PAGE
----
In the year that King Uzziah died I saw the Lord sitting upon a throne, high and lifted up; and the train of his robe filled the temple. Above him stood the seraphim. Each had six wings: with two he covered his face, and with two he covered his feet, and with two he flew. And one called to another and said:
“Holy, holy, holy is the Lord of hosts;
the whole earth is full of his glory!” (Isaiah 6:1-3)
Throughout the Bible, whenever anyone has a vision of God’s throne, it is surrounded by the four seraphim (Ezek. 1, Rev. 4). They are the creatures closest to God’s throne and thus many Christian and Jewish thinkers believed them to be the highest order of supernatural creatures.
As the creatures closest to God, the ones who presumably know Him best, the seraphim have a deep and profound understanding of God’s nature. The thing that they continually proclaim about God is His holiness.
In Hebrew, to emphasize something, you repeat it; repeating something three times is the highest degree of emphasis possible. In the case of God, holiness is the only characteristic that is repeated three times. For the seraphim, holiness is the ultimate, highest description of who God is.
So what exactly is holiness?
The basic meaning of the word “holy” is “set apart” or “separated.” The items in the Temple were holy because they were set apart from common use. From there, the meaning extends to people’s behavior, so that we are to live lives that are separated from sin. That is the most common understanding of holiness today, the idea of being morally pure and upright in behavior.
God is certainly holy in that sense, but the seraphim are saying something even more profound than that. The seraphim are in awe of God’s absolute holiness—the fact that He is absolutely separate from everything else in existence. Everything else is created, including the seraphim themselves; God is the uncreated Creator. Everything else is finite; God is infinite in every way and in every capacity. Everything else is sustained by God; only He is self-sustaining. In short, in the words of St. Augustine, God is “other, completely other.”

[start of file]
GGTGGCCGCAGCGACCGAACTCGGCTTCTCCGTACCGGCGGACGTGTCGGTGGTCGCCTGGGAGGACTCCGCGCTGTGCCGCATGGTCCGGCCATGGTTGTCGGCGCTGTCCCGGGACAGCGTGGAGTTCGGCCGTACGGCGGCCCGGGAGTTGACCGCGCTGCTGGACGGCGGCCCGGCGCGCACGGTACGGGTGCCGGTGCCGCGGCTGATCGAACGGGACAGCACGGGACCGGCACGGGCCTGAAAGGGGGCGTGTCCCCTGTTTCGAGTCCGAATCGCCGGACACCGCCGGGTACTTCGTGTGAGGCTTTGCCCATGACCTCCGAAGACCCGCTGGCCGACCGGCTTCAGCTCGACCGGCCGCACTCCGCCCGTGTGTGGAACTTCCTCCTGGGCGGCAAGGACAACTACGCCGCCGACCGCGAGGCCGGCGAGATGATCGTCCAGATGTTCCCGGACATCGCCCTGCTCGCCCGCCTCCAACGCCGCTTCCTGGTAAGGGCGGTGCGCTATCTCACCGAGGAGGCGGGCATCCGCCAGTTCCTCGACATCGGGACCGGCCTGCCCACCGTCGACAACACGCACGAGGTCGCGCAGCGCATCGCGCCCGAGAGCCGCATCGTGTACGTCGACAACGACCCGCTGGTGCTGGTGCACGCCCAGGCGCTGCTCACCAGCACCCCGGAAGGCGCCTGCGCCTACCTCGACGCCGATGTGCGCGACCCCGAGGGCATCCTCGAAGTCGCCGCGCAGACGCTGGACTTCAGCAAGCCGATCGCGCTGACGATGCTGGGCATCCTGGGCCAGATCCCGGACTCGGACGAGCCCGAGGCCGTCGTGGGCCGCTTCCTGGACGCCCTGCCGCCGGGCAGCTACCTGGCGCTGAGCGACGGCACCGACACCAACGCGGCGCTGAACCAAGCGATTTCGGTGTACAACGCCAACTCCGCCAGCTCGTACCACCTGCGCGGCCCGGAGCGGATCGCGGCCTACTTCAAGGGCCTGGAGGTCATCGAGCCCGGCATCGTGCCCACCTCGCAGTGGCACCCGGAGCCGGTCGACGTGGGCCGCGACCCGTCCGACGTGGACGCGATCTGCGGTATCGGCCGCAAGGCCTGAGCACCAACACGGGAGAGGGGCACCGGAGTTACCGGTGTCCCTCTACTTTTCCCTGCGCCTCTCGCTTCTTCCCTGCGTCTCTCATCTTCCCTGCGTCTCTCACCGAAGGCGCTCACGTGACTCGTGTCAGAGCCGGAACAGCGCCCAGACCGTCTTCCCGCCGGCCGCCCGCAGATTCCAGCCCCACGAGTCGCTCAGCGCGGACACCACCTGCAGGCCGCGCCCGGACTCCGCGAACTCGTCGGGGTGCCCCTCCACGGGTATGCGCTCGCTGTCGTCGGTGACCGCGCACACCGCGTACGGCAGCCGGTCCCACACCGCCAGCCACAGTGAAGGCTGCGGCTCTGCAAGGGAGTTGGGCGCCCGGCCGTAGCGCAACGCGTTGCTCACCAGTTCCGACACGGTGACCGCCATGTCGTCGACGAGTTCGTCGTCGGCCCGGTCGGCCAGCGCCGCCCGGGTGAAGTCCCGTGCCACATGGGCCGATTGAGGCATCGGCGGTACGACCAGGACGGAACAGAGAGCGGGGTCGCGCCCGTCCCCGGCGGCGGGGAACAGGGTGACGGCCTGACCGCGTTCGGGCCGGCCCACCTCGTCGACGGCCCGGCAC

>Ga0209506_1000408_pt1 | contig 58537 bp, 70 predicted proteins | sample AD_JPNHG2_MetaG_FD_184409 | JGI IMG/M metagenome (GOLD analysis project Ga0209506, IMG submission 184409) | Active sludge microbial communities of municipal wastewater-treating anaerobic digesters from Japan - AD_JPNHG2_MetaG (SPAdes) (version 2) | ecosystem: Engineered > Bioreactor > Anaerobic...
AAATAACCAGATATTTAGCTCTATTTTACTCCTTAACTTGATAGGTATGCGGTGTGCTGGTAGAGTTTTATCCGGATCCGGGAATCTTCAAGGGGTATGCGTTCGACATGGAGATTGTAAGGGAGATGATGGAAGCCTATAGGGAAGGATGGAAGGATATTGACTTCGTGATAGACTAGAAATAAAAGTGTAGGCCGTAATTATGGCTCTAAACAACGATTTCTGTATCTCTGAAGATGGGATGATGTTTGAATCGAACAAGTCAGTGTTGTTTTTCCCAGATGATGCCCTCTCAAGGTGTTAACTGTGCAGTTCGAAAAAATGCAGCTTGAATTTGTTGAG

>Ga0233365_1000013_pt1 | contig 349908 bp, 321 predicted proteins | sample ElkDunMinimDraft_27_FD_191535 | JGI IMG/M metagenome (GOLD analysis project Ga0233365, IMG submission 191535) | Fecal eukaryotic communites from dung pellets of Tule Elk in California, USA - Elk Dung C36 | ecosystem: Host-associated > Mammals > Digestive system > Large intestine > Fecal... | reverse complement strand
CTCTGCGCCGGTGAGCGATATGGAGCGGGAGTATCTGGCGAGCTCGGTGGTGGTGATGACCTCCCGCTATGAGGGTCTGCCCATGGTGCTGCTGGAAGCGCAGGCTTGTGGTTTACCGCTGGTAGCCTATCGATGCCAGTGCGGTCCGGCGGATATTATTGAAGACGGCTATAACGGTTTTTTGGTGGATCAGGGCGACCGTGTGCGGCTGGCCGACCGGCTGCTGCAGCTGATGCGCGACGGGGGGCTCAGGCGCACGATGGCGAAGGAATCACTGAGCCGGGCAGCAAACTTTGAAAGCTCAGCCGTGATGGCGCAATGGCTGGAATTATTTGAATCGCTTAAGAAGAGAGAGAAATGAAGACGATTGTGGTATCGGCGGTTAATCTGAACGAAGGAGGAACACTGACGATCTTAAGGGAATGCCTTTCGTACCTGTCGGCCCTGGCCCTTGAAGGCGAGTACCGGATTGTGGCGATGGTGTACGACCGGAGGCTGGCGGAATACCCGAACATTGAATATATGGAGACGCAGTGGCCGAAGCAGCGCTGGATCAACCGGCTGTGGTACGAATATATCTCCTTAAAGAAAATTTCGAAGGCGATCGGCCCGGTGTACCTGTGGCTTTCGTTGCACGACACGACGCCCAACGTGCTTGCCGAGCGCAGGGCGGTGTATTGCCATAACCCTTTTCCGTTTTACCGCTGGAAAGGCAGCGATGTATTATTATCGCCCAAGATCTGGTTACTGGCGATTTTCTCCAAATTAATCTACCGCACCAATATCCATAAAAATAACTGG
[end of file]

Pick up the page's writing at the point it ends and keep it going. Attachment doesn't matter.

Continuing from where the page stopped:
To put it differently, God is incomprehensible. Nothing about Him is in any way like anything else. This is the heart of apophatic theology, an approach to understanding God through negation, that is, describing what He is not and recognizing the limits of human language and thought to grasp His holiness. Since our minds cannot conceive God’s ineffable nature, and since human language is utterly inadequate to contain Him, the best that we can do is to recognize how unlike everything He is and recognize the limits of even our best language to describe Him as He is.
For example, medieval theologian Duns Scotus argued that to say “God exists” is misleading, since we always think of existence in terms we understand from the physical world. Yet God does not exist in the same way a rock, tree, or mountain exists, and thus our statement that He does exist is inadequate and can lead us to a misunderstanding of God because of the limits of human experience, thought, and language. This may seem an odd argument but it is an important point: many atheists base their arguments against God’s existence on a human understanding of existence, thus failing to recognize the difference between the nature of God’s existence and anything we know or experience.
But this is not the end of the story. God has chosen to reveal who He is to us in terms accommodated to our ability to understand them. We can thus say that to some extent God is a mystery—something that has been hidden but now is revealed. We may not be able to fully understand God, but what we can know of Him has been revealed to us in Scripture and in Jesus Christ.
And what is most remarkable is that who God is to us by His own self-revelation is very different from who He is to the seraphim. We will return to this in a later post.